Unfortunately, as pretty as this is, the implications are not so good: the forest in that area is suffering due to all that ash. Volcanic ash is not like some small-grained powder: under a microscope you can see it looks far more like ground glass, each grain festooned with dozens of sharp corners and edges. Breathing that stuff in is not good for your lungs. And, of course, it’s heavy — it’s rock, after all — so when it falls in large amounts it can do a lot of damage, especially if it rains.
Satellite imagery of active volcanoes is critically important: some small-minded politicians might mock it, but monitoring them saves lives. And, of course, there’s all the amazing science we learn as well.
I love these satellite views of volcanoes from space, and I’ve collected quite a few into a gallery slideshow. Click the thumbnail picture to get a bigger picture and more information, and scroll through the gallery using the left and right arrows.]
Over the course of several hundred years – most notably in the 17th and 18th centuries — winter temperatures in western Europe were much lower than normal. Glaciers came much farther south than they had before, and a famous painting shows people ice skating on the Thames river — which hasn’t been frozen since. The period is known as the Little Ice Age, and its cause has always been something of a mystery.
However, new research by scientists at the University of Colorado-Boulder (yay team!) may have pegged it: the LIA appears to have started abruptly in the late 13th century, between the years 1275 and 1300. Radiocarbon dating of plants from Baffin Island (north of the Hudson Bay in Canada) and sediment samples from a lake in Iceland indicate that there was a rapid onset of severe cooling at that time. It’s been thought that the cooling started around then, but it’s been hard to pin down until now.
More importantly, this narrows down the cause of the LIA: four tropical volcanoes erupted violently in that period. The ash would have darkened the atmosphere, letting slightly less sunlight down. Some of the gases emitted by volcanoes also cool the air. It seems clear these volcanoes are what triggered the Little Ice Age. But why did it last so long?
That may be due to what happened after the volcanoes erupted. Most likely, the warmer temperatures would have melted the north polar sea ice. This fresh water is less dense than salty water, so it would flow on top of the oceans, and wouldn’t have mixed well with the deeper water. This would have slowed the transport of heat from the equatorial waters back up north, cooling them further. That system is what maintained colder temperatures for so long. There were variations — the Ice Age was more of as series of pulses of temperature drops than one long period — but for centuries the heating of the Earth was disrupted in that region.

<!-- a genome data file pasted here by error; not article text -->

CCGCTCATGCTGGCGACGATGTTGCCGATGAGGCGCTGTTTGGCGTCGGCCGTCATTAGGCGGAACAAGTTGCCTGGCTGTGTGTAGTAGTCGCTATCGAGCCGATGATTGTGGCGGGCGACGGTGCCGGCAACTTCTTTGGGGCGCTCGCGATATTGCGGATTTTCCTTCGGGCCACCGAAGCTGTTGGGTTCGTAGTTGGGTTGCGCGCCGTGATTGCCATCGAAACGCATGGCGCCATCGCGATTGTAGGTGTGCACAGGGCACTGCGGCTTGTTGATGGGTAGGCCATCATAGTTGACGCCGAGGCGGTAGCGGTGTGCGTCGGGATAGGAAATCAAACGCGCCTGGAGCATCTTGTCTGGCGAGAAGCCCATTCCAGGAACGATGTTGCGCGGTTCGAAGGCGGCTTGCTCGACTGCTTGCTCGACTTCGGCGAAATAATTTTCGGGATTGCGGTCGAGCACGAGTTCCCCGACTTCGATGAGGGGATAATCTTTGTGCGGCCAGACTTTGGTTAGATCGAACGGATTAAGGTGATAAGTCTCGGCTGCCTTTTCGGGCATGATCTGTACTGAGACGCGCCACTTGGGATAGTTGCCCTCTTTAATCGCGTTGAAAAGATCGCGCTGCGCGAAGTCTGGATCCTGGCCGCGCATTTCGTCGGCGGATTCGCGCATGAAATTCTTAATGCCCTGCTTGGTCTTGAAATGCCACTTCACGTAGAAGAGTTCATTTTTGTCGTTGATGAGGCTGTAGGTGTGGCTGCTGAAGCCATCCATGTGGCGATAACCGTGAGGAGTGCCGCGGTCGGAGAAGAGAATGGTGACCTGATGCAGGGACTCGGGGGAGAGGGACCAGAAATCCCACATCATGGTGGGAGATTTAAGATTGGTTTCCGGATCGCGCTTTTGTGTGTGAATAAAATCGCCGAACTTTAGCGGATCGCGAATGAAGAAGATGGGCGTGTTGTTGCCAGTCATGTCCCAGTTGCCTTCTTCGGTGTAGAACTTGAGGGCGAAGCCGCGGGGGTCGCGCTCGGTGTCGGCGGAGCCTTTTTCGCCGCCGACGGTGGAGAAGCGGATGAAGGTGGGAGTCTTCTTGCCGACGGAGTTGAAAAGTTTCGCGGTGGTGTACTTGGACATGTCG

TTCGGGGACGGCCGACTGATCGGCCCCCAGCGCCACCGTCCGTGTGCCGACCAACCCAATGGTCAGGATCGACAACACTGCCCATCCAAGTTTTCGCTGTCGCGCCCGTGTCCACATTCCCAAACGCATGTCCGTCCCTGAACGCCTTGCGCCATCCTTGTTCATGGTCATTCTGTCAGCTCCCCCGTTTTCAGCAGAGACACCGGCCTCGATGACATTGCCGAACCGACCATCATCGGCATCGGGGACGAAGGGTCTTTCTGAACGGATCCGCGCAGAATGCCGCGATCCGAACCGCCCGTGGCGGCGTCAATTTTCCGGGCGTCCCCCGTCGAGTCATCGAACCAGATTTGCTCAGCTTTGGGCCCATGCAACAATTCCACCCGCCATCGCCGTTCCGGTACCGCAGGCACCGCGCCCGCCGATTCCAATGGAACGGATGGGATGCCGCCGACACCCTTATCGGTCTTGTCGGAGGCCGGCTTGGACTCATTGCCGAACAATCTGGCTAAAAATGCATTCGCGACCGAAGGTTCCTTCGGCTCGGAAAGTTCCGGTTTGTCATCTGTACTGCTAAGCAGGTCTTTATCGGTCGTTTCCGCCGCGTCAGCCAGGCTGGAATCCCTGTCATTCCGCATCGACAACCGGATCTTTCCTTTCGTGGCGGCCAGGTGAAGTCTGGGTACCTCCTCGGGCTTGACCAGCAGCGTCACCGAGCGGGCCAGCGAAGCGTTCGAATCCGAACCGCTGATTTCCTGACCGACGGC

For a long time it’s been suspected that the Sun played a role here, too. During the period of 1645 to 1715 there were few or no sunspots, a time called the Maunder Minimum. Sunspots are dark, but they’re surrounded by a region, a rim, that emits strongly in the UV. These faculae, as they’re called, actually more than make up for the darker regions of the spots, so in reality sunspots add to the amount of light and heat the Earth receives, by a fraction of a percent. So an active Sun, it’s thought, may warm the Earth a teeny bit more.
The report lists 15 key findings about the changes at the Earth’s northern regions. Fifteen. Here are four that alarmed me particularly:
1) The past six years (2005–2010) have been the warmest period ever recorded in the Arctic. Higher surface air temperatures are driving changes in the cryosphere.
3) The extent and duration of snow cover and sea ice have decreased across the Arctic. Temperatures in the permafrost have risen by up to 2 °C. The southern limit of permafrost has moved northward in Russia and Canada.
7) The Arctic Ocean is projected to become nearly ice-free in summer within this century, likely within the next thirty to forty years.
12) Loss of ice and snow in the Arctic enhances climate warming by increasing absorption of the sun’s energy at the surface of the planet. It could also dramatically increase emissions of carbon dioxide and methane and change large-scale ocean currents. The combined outcome of these effects is not yet known.